Almost every couple attending relationship counselling reports some level of communication breakdown. This may be happening all the time or it may be specific to a certain topic such as sex, money, kids, in-laws etc.
It is very common for couples to get ‘stuck’ over certain issues – or, indeed, at particular stages of their relationship where they feel they just can’t get through to each other effectively. This often happens when strong emotions arise and partners can become what is known as ‘flooded’ by emotion.
This describes a common situation where a person may not be able to think straight when in the middle of a conflict. It also accounts for the other common experience: afterthoughts such as ‘why didn’t I say X’, or ‘if only I’d thought about Y’. Or, worse: ‘I didn’t mean that – I don’t even know why I said it!’
This capacity to reflect on what was or wasn’t said, and the wish we could change things, usually happens when we have ‘cooled down’. In other words, our emotions have subsided, we can think more clearly again and we see how we may have contributed to the breakdown.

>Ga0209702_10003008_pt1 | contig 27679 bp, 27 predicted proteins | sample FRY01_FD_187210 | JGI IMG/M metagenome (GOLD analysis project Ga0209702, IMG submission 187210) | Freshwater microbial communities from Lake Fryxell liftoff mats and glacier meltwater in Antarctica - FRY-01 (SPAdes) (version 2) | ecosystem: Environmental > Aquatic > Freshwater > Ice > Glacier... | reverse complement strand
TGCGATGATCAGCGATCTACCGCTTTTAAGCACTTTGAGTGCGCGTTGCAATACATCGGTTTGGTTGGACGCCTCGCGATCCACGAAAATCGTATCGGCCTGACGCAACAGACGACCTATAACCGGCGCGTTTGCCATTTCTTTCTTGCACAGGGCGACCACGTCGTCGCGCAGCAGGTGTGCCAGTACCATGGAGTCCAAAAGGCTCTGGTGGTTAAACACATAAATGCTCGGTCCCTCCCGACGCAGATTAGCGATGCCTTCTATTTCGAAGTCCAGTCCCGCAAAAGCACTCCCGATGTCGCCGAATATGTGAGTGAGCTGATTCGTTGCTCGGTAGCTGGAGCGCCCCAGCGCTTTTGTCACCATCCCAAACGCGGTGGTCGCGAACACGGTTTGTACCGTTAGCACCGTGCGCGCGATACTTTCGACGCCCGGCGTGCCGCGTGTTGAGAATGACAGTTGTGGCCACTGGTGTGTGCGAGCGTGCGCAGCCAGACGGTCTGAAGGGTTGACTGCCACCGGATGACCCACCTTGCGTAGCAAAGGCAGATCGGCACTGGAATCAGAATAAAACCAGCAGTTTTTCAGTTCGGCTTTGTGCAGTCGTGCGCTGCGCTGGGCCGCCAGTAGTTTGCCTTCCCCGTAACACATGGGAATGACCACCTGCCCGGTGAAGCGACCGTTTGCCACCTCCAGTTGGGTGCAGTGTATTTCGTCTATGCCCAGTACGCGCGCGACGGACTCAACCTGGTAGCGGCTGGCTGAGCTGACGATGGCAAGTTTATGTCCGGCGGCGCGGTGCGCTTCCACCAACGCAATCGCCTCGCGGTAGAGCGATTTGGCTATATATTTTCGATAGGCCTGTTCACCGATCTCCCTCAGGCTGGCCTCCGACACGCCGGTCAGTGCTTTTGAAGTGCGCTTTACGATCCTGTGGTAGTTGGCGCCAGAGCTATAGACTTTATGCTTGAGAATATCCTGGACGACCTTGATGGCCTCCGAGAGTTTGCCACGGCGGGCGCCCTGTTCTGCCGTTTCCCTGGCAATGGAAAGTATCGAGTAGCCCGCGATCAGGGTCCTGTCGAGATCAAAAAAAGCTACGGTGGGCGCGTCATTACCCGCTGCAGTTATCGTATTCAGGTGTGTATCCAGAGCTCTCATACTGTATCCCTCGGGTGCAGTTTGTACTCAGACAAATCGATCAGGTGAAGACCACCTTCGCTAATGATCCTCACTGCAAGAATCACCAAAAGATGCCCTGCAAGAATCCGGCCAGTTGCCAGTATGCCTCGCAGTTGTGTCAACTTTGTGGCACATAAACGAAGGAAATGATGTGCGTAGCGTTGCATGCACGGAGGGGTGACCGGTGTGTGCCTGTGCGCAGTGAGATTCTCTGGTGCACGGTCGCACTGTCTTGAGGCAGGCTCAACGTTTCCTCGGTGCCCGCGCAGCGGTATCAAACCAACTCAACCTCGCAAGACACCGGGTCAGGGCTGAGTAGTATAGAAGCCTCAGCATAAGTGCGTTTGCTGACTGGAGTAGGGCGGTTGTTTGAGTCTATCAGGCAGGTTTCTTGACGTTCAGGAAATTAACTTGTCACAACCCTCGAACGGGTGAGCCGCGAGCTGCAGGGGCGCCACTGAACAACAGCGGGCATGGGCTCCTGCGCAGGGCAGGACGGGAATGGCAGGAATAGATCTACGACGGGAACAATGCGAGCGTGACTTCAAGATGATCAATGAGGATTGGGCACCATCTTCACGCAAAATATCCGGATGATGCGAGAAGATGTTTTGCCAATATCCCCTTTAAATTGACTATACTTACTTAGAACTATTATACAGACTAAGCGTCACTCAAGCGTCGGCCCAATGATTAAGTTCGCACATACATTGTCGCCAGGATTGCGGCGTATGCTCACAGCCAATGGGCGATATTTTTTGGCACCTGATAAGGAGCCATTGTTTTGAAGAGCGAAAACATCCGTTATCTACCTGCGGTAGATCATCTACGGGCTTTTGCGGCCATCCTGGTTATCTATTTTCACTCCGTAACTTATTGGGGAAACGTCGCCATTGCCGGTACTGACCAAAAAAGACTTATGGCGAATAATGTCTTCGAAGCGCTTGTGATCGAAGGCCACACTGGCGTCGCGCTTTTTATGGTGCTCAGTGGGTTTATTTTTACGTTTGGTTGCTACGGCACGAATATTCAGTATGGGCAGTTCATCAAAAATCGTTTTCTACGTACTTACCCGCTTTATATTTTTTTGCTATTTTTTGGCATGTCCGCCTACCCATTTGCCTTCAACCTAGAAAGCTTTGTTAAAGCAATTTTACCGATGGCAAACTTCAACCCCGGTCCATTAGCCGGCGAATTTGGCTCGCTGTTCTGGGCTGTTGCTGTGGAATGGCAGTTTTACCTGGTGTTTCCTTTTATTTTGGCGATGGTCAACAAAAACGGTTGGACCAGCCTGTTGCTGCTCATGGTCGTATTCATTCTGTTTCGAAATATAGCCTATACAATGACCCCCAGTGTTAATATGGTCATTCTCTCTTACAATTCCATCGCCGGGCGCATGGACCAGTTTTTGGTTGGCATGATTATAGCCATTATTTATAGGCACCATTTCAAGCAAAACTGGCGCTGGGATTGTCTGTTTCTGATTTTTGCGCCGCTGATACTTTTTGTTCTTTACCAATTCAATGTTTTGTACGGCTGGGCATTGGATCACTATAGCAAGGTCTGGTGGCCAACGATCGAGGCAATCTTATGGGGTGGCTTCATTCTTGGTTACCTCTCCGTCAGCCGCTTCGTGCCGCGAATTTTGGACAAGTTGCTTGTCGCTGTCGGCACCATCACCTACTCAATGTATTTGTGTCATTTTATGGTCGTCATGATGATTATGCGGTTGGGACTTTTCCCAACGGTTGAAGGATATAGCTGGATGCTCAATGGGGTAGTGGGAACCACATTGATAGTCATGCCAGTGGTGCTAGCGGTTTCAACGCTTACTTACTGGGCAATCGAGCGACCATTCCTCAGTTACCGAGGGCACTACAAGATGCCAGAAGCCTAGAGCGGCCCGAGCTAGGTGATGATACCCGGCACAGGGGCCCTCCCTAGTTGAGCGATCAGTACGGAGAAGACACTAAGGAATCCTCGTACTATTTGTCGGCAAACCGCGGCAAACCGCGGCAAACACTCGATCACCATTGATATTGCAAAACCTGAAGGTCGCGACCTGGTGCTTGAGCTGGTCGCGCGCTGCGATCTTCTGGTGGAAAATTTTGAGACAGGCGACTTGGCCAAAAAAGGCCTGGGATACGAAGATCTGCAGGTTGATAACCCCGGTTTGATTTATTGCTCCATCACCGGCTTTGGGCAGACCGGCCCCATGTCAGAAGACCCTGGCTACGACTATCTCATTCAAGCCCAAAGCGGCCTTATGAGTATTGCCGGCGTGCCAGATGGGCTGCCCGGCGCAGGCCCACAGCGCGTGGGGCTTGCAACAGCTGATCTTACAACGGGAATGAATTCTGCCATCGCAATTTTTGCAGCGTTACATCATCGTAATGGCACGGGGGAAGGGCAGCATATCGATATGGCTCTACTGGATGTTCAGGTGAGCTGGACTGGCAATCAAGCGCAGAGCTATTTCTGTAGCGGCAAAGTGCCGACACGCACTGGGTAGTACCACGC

Despite their best efforts and a real determination not to let communication be derailed in this way, couples return to these patterns with a frustrating frequency that can be really painful and disheartening.
It is advisable to seek assistance with this sooner rather than later as, when there is a breakdown in communication, the individuals in the couple tend to feel hurt and misunderstood. Unassisted, this frequently leads to a negative cycle which exacerbates the problem rather than easing it and the sooner it is addressed the easier life becomes and the relationship can deepen and strengthen in the process. Too many couples fall apart unnecessarily when this happens.
Relatively simply frameworks and skills can have astounding results in the quality of a couple’s relationship when some guidelines and structures are implemented to help them through the tricky conversations. This forms the basis of a positive cycle of relating, one that is constructive rather than destructive.
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